Wagner Group fighters believe that one of its former commanders now tasked with providing troops for Ukraine is a “traitor”, according to British defense officials.
Russian authorities released footage on Friday of Putin meeting the former Wagner chief-of-staff and retired colonel Andrey Troshev. The president said he will oversee and establish new volunteer fighting units to perform combat missions primarily in Ukraine.
There has been uncertainty over Wagner’s future following the death in a plane crash in August of its founder, Yevgeny Prigozhin. This came two months after he challenged the Russian defense establishment on June 24 when he seized military facilities in Rostov-on-Don and his private military company (PMC) members marched on Moscow.
Wagner had been key to Russia’s efforts in the Donetsk city of Bakhmut and offers security to countries in Africa where the group gives the Kremlin access to valuable resources.
Wagner-affiliated sources said that Troshev had left the PMC after the rebellion and had been working for the Russian Ministry of Defense-affiliated Redut PMC.
British defense officials said on Saturday that Troshev was likely to have been involved in encouraging Wagner troops to sign defense ministry contracts, a move among the reasons that led to the mercenaries’ mutiny.
However, “many Wagner veterans likely consider him a traitor,” the British Ministry of Defense said.
It noted how Putin’s endorsement of Troshev and Deputy Minister of Defense of the Russian Federation Yunus-Bek Yevkurov, who has been shown touring Africa where Wagner has a big presence, showed that Russia would continue to use volunteer units and private military companies, and was “planning for the future of Wagner.” Newsweek has emailed the Russian Defense Ministry for comment.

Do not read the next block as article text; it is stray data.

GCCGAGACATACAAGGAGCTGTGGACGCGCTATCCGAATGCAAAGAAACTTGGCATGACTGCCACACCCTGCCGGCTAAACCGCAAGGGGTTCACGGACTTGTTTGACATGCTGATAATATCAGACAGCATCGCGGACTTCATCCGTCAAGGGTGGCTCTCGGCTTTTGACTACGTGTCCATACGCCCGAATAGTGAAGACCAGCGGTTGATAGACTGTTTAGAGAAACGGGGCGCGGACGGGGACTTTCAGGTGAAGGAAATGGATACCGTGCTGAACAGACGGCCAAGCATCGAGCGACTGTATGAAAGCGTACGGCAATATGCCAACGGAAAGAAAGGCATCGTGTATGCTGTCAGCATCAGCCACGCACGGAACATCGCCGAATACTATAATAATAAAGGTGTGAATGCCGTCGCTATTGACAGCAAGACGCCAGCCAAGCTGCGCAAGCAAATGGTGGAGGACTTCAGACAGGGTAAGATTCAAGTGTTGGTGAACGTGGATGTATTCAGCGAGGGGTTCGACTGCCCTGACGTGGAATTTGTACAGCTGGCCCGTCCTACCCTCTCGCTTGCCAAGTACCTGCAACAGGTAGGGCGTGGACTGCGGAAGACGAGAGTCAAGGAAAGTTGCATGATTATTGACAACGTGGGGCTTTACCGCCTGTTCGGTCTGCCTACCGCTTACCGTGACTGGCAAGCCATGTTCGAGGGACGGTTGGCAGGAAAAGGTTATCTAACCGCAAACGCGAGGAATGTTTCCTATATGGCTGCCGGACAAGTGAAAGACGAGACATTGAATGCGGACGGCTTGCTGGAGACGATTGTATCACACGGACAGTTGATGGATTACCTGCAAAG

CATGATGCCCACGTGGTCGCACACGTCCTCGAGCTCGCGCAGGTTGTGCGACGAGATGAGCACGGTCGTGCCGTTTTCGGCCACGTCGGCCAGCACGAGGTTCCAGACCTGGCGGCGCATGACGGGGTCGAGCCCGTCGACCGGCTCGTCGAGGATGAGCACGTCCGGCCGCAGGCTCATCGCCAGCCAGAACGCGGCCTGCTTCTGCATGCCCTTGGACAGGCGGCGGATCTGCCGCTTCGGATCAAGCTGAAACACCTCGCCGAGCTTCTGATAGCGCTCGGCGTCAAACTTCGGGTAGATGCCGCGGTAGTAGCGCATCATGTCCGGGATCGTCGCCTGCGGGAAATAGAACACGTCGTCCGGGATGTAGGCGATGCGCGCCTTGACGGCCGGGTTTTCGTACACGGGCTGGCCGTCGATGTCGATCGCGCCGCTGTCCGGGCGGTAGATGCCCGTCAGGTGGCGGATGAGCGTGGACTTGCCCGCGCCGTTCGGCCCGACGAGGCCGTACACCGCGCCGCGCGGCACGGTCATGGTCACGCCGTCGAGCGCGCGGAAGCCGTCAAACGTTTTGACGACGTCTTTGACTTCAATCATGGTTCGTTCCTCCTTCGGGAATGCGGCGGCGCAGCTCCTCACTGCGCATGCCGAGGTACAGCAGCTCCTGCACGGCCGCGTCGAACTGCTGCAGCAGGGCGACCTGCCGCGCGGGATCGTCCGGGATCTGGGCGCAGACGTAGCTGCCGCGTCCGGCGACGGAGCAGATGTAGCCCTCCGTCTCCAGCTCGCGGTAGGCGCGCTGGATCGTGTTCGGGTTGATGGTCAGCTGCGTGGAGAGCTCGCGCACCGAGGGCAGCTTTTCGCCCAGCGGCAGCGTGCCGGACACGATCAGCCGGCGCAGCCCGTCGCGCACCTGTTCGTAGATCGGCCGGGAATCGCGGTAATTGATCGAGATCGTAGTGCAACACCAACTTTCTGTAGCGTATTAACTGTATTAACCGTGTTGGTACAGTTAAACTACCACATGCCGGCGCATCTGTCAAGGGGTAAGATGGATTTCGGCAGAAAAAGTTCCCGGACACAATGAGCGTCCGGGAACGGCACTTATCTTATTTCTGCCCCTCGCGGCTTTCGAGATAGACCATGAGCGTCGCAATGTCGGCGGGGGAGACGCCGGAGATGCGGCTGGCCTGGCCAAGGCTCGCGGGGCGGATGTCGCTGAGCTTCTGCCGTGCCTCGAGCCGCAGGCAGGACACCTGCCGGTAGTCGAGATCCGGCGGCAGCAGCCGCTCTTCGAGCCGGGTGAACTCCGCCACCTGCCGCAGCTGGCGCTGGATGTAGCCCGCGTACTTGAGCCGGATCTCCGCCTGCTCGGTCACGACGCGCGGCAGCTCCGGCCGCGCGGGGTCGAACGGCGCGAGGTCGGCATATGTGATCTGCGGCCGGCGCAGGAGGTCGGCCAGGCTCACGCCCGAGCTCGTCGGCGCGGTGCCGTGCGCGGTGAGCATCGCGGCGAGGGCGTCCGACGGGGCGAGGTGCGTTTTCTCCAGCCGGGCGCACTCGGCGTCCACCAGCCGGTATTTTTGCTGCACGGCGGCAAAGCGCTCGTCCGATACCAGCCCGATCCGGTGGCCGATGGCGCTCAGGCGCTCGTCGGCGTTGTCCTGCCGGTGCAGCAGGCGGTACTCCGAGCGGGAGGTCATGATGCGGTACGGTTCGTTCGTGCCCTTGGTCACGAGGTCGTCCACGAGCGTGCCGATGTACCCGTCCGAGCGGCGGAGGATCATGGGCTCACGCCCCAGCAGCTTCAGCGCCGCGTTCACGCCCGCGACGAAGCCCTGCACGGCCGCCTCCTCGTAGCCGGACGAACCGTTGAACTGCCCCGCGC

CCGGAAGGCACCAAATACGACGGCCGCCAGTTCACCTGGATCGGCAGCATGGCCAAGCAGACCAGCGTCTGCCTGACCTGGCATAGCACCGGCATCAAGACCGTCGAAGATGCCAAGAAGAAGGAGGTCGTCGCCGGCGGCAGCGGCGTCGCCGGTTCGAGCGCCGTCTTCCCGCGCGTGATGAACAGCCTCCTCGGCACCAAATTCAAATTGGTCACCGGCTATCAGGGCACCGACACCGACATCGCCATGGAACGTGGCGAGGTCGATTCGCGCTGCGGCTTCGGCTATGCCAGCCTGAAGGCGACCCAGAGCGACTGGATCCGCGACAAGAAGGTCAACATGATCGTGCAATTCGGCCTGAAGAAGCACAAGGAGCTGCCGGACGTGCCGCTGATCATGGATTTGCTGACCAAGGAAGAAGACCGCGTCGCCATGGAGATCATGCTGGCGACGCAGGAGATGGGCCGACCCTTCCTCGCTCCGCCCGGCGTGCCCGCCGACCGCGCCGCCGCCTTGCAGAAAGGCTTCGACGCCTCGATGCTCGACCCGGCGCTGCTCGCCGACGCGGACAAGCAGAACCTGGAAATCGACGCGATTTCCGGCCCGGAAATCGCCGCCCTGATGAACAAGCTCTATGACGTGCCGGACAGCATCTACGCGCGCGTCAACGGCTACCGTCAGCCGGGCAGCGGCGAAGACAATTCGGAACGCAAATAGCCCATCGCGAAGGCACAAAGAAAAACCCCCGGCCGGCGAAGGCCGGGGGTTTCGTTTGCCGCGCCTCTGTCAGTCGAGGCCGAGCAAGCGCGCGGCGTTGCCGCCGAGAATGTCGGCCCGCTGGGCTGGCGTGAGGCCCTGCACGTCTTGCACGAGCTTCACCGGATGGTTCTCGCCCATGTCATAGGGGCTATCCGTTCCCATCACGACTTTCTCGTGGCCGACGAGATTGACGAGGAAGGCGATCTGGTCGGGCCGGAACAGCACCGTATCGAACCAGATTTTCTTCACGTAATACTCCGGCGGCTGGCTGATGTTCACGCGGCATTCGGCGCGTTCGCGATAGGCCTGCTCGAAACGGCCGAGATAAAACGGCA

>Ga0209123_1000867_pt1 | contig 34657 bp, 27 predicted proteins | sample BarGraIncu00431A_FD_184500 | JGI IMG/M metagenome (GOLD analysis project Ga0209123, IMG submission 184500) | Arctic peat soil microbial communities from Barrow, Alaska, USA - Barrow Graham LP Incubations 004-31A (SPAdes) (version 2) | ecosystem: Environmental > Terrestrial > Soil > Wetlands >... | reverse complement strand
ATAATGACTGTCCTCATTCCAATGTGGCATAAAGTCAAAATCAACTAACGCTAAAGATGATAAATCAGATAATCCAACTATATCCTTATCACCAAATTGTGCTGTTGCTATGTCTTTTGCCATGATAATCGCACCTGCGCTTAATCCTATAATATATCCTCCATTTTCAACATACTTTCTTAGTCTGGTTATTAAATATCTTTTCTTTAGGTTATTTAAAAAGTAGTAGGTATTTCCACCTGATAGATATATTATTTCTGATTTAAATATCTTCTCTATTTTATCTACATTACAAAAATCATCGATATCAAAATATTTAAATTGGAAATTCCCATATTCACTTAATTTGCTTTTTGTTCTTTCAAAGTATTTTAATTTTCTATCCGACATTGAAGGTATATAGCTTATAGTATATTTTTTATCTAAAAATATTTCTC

British defense officials said on Thursday that hundreds of former Wagner fighters were in demand and had returned to Ukraine recently with PMCs or regular Russian forces.
Meanwhile, the Institute for the Study of War (ISW) said on Friday that Putin’s comments during his meeting with Troshev that he maintains relationships with his former comrades was a further suggestion that the Russian Ministry of Defense “seeks to leverage Troshev’s connections to Wagner.”
The think tank said that there were increasing reports that Wagner troops were operating alongside the internal security force Rosgvardia.
The ISW added that a Wagner commander is said to be negotiating for the mercenaries to join volunteer formations under Rosgvardia on terms more favorable to the PMC.
However, Putin’s backing of the Russian Ministry of Defense effort “does not portend a significant redeployment of Wagner personnel to Ukraine,” the think tank said.
“The piecemeal deployment of former Wagner personnel to any areas of the frontline is unlikely to generate any significant strategic or even localized effects on the battlefield,” the ISW added.